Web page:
(14.1) Vedic Sanskrit is significant because it was only taught to men from priestly families through oral tradition. Therefore, it was an indication of social status and was considered restricted knowledge which was not accessible to the common population.
(14.2) The Vedic traditions come from the Rigveda, which was compiled between c. 1500-1000 BCE.
a. One practice was the chanting of hymns from the Rigveda. These hymns were in praise of various deities, particularly Indra, Agni, and Soma. These were chanted when sacrifices were performed in which people prayed for good health, long life, cattle, sons, etc. These were performed collectively.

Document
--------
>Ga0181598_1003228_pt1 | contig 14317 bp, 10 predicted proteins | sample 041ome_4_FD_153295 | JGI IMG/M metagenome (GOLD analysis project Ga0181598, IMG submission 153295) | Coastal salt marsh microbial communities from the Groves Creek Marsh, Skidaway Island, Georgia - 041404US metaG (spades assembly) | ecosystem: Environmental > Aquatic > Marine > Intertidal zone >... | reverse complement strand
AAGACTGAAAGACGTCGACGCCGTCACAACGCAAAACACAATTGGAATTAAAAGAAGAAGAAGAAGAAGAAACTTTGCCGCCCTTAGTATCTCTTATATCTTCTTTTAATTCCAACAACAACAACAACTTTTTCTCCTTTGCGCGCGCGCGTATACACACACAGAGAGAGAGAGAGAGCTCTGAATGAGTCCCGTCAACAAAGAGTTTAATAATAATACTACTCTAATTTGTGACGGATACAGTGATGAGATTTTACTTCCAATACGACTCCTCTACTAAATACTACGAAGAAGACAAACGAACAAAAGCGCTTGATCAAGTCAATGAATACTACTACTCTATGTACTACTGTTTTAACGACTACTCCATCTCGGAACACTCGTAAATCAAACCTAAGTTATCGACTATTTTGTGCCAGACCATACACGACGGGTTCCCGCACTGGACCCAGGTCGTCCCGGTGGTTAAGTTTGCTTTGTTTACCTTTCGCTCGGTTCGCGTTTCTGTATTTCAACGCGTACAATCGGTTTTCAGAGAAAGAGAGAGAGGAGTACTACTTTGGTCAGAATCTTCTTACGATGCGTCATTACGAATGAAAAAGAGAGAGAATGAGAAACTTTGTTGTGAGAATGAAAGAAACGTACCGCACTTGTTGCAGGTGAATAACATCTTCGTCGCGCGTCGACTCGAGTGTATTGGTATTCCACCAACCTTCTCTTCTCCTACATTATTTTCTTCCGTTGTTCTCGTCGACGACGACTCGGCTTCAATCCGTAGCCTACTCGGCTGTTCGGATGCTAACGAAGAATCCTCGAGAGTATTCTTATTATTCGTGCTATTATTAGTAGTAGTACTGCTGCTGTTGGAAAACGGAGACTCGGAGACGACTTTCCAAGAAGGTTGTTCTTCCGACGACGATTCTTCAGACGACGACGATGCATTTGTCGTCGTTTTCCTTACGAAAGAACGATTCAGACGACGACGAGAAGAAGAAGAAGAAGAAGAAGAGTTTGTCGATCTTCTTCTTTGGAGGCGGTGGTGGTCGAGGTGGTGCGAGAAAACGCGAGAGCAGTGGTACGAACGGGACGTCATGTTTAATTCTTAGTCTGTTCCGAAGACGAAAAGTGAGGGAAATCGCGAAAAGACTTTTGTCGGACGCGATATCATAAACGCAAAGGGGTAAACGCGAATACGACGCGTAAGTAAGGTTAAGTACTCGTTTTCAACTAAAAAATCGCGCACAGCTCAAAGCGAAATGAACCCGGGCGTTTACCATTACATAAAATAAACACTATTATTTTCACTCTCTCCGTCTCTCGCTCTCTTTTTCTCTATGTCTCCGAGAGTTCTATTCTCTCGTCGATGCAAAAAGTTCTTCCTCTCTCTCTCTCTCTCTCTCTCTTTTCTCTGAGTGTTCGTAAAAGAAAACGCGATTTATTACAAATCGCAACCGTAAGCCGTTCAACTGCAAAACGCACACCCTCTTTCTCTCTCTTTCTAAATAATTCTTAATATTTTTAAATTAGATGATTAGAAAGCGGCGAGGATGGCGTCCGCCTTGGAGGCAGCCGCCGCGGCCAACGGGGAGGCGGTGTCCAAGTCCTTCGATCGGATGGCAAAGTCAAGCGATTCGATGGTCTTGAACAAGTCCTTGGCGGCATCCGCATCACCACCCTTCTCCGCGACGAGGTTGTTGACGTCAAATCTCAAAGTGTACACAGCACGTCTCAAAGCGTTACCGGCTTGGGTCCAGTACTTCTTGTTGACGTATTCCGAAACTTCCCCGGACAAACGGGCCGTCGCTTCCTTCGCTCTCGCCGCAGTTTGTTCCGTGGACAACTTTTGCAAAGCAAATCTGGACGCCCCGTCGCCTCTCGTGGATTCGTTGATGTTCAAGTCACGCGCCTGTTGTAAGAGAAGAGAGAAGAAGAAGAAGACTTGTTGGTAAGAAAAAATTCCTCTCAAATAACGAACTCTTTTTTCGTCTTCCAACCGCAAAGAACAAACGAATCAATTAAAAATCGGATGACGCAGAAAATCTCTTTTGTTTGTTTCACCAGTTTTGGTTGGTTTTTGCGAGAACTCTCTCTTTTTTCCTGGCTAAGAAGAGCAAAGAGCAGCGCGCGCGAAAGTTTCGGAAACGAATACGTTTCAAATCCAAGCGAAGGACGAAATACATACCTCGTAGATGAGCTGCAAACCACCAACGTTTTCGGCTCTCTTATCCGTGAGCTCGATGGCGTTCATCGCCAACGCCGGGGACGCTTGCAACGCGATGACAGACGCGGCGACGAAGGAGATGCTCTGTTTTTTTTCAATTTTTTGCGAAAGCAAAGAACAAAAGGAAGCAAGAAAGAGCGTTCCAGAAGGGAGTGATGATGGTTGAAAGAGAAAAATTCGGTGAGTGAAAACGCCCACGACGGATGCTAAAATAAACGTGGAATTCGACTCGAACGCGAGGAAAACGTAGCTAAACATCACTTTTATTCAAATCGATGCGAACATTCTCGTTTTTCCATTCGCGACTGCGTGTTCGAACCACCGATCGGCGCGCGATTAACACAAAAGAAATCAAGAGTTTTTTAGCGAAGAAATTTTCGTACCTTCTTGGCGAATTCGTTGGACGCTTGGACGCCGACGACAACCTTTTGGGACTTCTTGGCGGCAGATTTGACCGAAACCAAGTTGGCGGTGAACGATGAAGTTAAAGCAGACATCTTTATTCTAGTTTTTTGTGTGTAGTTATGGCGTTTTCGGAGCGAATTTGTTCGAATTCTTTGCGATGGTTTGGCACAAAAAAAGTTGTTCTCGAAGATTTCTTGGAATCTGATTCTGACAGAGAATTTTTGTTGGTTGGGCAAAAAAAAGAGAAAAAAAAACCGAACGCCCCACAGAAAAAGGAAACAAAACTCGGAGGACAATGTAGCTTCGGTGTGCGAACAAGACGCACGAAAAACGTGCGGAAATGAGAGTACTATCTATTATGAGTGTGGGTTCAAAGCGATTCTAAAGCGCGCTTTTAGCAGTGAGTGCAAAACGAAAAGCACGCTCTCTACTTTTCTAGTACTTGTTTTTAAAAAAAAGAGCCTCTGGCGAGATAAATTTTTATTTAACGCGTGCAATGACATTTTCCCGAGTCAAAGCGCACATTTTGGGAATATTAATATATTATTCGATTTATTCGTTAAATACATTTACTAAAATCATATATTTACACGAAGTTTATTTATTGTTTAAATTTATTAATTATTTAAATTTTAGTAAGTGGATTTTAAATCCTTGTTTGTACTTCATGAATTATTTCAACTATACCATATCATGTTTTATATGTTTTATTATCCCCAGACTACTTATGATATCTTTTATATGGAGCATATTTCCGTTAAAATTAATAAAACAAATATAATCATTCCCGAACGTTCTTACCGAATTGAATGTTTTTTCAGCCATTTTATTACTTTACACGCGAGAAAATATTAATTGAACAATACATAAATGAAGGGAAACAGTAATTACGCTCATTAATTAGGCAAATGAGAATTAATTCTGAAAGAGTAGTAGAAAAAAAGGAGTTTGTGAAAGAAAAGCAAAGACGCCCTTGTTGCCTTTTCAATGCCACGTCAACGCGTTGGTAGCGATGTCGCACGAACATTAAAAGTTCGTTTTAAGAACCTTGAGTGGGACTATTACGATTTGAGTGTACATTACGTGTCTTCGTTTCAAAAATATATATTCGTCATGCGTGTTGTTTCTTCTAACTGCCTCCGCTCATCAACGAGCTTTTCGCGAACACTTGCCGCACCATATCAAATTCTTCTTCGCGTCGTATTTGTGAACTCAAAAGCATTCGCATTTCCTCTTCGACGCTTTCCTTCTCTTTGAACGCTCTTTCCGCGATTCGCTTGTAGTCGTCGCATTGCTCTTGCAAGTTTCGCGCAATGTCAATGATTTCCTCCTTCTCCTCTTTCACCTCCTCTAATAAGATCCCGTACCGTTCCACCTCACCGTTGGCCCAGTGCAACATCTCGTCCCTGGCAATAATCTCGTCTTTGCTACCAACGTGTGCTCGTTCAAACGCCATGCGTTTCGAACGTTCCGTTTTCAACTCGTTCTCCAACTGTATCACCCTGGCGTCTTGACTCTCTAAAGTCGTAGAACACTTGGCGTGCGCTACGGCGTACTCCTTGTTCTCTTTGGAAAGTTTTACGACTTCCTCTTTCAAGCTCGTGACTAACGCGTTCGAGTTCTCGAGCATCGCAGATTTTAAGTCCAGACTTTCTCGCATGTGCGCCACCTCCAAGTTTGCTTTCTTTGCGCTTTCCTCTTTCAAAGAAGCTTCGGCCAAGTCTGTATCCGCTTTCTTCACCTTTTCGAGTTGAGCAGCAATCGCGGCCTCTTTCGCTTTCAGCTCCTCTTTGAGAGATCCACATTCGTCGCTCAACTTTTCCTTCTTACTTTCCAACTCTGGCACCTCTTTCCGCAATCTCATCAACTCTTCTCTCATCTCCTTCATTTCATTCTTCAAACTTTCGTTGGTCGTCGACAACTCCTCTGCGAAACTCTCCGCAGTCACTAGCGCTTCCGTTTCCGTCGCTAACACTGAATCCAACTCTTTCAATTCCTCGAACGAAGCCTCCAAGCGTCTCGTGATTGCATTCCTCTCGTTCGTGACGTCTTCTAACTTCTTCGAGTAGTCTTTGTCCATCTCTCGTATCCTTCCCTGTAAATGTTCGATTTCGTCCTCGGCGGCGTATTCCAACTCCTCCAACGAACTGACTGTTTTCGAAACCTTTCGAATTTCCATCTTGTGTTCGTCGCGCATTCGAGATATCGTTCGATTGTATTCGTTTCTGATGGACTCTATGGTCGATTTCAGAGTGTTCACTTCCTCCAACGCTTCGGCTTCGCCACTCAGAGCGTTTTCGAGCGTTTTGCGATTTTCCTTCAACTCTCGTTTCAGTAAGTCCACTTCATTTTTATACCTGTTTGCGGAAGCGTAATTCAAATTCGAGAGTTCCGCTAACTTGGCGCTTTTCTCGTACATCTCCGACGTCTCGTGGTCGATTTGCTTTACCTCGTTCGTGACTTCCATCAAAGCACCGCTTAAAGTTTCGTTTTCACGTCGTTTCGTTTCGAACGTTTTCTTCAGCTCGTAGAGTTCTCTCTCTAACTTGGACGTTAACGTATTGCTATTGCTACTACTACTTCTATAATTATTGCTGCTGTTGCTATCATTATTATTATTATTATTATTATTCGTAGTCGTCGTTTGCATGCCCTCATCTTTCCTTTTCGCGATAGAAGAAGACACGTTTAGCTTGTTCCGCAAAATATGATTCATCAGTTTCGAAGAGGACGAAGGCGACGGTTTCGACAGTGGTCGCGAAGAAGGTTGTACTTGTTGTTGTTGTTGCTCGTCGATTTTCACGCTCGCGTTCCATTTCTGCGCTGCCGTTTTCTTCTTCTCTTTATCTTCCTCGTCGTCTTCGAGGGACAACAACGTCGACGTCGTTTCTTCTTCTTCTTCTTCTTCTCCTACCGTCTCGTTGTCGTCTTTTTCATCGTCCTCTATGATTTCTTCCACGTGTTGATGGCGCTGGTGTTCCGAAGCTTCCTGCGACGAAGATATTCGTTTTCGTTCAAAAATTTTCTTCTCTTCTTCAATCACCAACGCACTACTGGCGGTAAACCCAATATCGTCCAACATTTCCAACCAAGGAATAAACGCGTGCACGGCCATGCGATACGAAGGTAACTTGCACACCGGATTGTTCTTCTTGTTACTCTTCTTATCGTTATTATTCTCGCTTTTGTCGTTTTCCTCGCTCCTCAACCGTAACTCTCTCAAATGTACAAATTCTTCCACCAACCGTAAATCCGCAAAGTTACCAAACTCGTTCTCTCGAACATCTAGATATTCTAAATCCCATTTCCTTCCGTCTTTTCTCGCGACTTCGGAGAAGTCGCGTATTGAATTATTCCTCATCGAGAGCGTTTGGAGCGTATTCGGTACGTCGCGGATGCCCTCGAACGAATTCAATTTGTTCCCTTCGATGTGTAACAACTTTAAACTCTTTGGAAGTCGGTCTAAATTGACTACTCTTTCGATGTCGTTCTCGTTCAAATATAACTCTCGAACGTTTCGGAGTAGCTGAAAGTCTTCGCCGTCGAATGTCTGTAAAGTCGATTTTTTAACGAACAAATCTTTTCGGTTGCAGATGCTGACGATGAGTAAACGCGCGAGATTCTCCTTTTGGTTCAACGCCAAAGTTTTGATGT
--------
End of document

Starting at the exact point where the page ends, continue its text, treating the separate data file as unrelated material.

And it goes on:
b. The sacrificial tradition was important. It was later also performed individually by heads of households for the well-being of the domestic unit (family), and also by kings and chiefs in an elaborate fashion, where the ritual was conducted by a priest.
(14.3) Sacrifices were performed for a variety of reasons.
a. Initially, collective sacrifices were performed by people for cattle, sons, good health, long life, etc.
b. From c. 1000-500 BCE, they were performed by the heads of households for the well-being of the domestic unit i.e. the family
c. Elaborate sacrifices such as Rajasuya and Ashvamedha were performed by rulers and chiefs under the guidance of a priest.
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